Trot Nixon extended the Red Sox lead to two in the top of the fourth, hitting a single to right field that scored Mueller, who had started the rally with a two-out double to left-center. Johnny Damon then led off the Red Sox's fifth inning with a double to right. Singles by Orlando Cabrera and Ramírez, to right and left respectively, scored Damon to make it 3–0. With two out, Mueller singled along the first base line, enabling Cabrera to score the Red Sox's fourth run. Suppan was replaced by Al Reyes, which meant none of the Cardinals three starting pitchers had finished five innings during the series. [80]

Mike Timlin relieved Martinez in the bottom of the eighth inning. He finished with six strikeouts, three hits allowed and retired the last 14 batters he faced. The Cardinals avoided a shutout when Walker hit a home run to center field off Foulke in the ninth inning, but Foulke retired the other three batters he faced in the inning to secure the win for the Red Sox 4–1. [80] [81]

On the same day the Red Sox won Game 3, The Boston Globe's Dan Shaughnessy wrote that, as this win brought the Red Sox on the verge of winning a World Series, he wondered how many people in New England were thinking about loved ones who had spent their entire lives rooting for the Red Sox and hoping that one day, they would see the Red Sox win a World Series. [46] [47]

Game 4 Edit

Wednesday, October 27, 2004 7:25 pm (CDT) at Busch Memorial Stadium in St. Louis, Missouri
Team 1 2 3 4 5 6 7 8 9 R H E
Boston 1 0 2 0 0 0 0 0 0 3 9 0
St. Louis 0 0 0 0 0 0 0 0 0 0 4 0
WP: Derek Lowe (1–0) LP: Jason Marquis (0–1) Sv: Keith Foulke (1)
Home runs:
BOS: Johnny Damon (1)
STL: None
Attendance: 52,037

Country music singer Gretchen Wilson, a life-long Cardinals fan, performed "The Star-Spangled Banner". [82] Barry Bonds and Manny Ramírez received the Hank Aaron Award for the National and American Leagues, respectively. [83] Former Cardinals players Lou Brock and Red Schoendienst threw out ceremonial first pitches along with Rashima Manning, from the Herbert Hoover Boys & Girls Clubs of America. [82] A lunar eclipse was visible during the game – the first lunar eclipse to take place during a World Series game. [84] [85] The game was also played on the 18th anniversary of Game 7 of the 1986 World Series, which the Red Sox had lost at Shea Stadium to the New York Mets, despite taking a 3–0 lead into the sixth inning.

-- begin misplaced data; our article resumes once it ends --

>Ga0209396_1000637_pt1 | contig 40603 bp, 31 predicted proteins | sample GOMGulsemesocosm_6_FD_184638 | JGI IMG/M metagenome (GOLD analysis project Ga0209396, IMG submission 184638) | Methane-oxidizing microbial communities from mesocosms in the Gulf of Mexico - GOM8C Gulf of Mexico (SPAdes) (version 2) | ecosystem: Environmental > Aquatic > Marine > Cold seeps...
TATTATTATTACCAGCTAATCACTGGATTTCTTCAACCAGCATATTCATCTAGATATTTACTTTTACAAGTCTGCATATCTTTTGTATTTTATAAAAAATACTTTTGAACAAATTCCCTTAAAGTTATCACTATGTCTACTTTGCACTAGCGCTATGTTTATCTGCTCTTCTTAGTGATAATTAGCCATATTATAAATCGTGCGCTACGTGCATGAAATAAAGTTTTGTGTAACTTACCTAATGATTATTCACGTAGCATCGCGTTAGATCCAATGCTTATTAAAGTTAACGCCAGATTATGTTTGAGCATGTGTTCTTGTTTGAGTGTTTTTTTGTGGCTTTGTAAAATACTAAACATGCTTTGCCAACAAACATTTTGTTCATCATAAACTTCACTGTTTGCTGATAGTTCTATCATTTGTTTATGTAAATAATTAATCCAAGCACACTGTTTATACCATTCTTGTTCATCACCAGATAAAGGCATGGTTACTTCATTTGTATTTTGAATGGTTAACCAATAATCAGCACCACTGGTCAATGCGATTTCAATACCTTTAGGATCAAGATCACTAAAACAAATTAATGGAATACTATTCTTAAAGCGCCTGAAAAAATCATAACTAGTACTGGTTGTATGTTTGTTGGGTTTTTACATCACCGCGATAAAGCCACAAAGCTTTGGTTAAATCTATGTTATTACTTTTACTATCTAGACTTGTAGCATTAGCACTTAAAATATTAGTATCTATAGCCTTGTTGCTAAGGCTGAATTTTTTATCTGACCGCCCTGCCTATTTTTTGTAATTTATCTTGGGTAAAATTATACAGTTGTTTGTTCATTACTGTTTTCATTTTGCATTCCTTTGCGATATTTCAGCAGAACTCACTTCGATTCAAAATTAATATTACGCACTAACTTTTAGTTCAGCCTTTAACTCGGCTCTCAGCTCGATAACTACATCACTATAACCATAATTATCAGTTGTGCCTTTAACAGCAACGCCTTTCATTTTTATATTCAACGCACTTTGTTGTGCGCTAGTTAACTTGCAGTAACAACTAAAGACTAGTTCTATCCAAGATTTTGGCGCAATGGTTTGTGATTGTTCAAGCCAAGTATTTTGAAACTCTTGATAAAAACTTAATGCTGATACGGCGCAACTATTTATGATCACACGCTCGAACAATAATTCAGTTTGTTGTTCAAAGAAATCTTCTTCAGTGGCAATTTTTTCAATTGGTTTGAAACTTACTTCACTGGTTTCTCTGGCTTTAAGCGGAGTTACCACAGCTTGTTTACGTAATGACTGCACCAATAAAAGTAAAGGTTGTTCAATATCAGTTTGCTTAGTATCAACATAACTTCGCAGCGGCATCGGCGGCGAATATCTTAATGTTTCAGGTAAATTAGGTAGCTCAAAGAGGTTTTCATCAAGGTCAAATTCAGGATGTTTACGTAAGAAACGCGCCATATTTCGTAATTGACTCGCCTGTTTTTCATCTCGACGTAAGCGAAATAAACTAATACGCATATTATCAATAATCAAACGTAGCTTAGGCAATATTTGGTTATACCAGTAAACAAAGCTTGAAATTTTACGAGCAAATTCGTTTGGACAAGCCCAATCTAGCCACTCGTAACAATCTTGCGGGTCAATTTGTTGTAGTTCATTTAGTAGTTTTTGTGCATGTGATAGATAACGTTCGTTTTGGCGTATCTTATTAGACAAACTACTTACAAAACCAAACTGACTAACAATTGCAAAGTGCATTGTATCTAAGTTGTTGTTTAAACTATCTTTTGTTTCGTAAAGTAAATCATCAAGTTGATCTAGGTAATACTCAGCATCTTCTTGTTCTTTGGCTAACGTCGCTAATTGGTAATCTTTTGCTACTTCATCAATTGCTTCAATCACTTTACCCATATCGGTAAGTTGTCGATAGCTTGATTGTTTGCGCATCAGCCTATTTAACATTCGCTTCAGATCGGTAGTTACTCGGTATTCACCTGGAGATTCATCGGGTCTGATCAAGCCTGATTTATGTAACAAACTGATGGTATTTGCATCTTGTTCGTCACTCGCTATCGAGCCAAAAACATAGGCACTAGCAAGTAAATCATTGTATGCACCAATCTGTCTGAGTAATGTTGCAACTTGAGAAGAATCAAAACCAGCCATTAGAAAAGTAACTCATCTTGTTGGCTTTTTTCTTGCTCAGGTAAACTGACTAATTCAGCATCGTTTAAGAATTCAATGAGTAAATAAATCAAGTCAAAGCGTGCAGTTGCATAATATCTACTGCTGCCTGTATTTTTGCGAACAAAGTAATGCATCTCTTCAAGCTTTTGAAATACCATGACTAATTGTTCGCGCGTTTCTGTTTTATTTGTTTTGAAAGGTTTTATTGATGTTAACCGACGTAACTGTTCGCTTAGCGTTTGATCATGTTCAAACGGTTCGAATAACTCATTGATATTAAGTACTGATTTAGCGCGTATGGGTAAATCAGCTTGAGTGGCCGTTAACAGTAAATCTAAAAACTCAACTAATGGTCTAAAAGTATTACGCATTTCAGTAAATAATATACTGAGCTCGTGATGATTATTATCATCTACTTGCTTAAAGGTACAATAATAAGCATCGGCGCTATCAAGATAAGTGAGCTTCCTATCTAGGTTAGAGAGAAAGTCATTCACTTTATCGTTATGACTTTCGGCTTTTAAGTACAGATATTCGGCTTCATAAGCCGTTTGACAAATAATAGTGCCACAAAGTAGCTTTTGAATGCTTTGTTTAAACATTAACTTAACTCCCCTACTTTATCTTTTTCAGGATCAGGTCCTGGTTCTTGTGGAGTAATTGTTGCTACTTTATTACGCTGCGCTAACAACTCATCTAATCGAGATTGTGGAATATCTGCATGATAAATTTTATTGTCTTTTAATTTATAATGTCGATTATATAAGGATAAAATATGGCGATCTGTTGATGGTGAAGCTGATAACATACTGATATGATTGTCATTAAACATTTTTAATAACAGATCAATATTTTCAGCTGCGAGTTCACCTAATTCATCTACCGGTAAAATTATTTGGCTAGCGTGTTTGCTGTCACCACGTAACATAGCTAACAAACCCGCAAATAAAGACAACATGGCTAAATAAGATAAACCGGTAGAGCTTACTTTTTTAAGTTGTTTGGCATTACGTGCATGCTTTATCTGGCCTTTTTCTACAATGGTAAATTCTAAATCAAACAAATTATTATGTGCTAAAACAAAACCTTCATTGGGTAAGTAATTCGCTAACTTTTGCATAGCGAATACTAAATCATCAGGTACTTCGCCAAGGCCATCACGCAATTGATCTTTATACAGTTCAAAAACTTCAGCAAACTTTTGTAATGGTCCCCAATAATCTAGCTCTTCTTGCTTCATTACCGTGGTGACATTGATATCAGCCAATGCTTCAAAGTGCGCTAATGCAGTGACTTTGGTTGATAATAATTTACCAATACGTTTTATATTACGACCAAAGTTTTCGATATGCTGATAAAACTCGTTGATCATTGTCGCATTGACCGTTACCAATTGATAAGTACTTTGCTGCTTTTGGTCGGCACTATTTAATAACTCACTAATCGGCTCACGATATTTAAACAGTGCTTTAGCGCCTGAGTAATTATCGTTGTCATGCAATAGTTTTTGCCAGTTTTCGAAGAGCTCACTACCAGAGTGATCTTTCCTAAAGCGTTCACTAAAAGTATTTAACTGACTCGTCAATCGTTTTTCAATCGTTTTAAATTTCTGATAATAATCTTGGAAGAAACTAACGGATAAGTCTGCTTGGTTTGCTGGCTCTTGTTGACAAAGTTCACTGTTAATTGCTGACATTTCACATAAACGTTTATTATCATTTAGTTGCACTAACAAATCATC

Damon hit a home run to right field in the first at-bat of the game on a 2-1 count to give the Red Sox the lead in the first inning for the fourth straight game [84] it proved to be the game-winning run. Ramírez singled in the third inning to give him a hit in 17 consecutive postseason games. [85] Doubles to right by David Ortiz and to center by Trot Nixon, who narrowly missed a grand slam after swinging on a 3-0 count, scored two more runs for the Red Sox to give them a three-run lead. [84] [86] Cardinals starter Jason Marquis went six innings and allowed just the three runs. Marquis was the only Cardinal pitcher who went past five innings.

Joe Buck, calling the final play of Game 4. [46]

Joe Castiglione calling the final play of Game 4 for WEEI in Boston. [87]

In the top of the eighth, Mueller led off with a single to right and Nixon followed with his third double of the game. Jason Isringhausen came in to pitch for the Cardinals with the bases loaded and nobody out, and was able the finish the inning without allowing a run to score. [86] Kevin Millar pinch hit for the Red Sox starting pitcher Derek Lowe during this inning. It was the third straight game in which the Red Sox starting pitcher had not allowed an earned run. [86]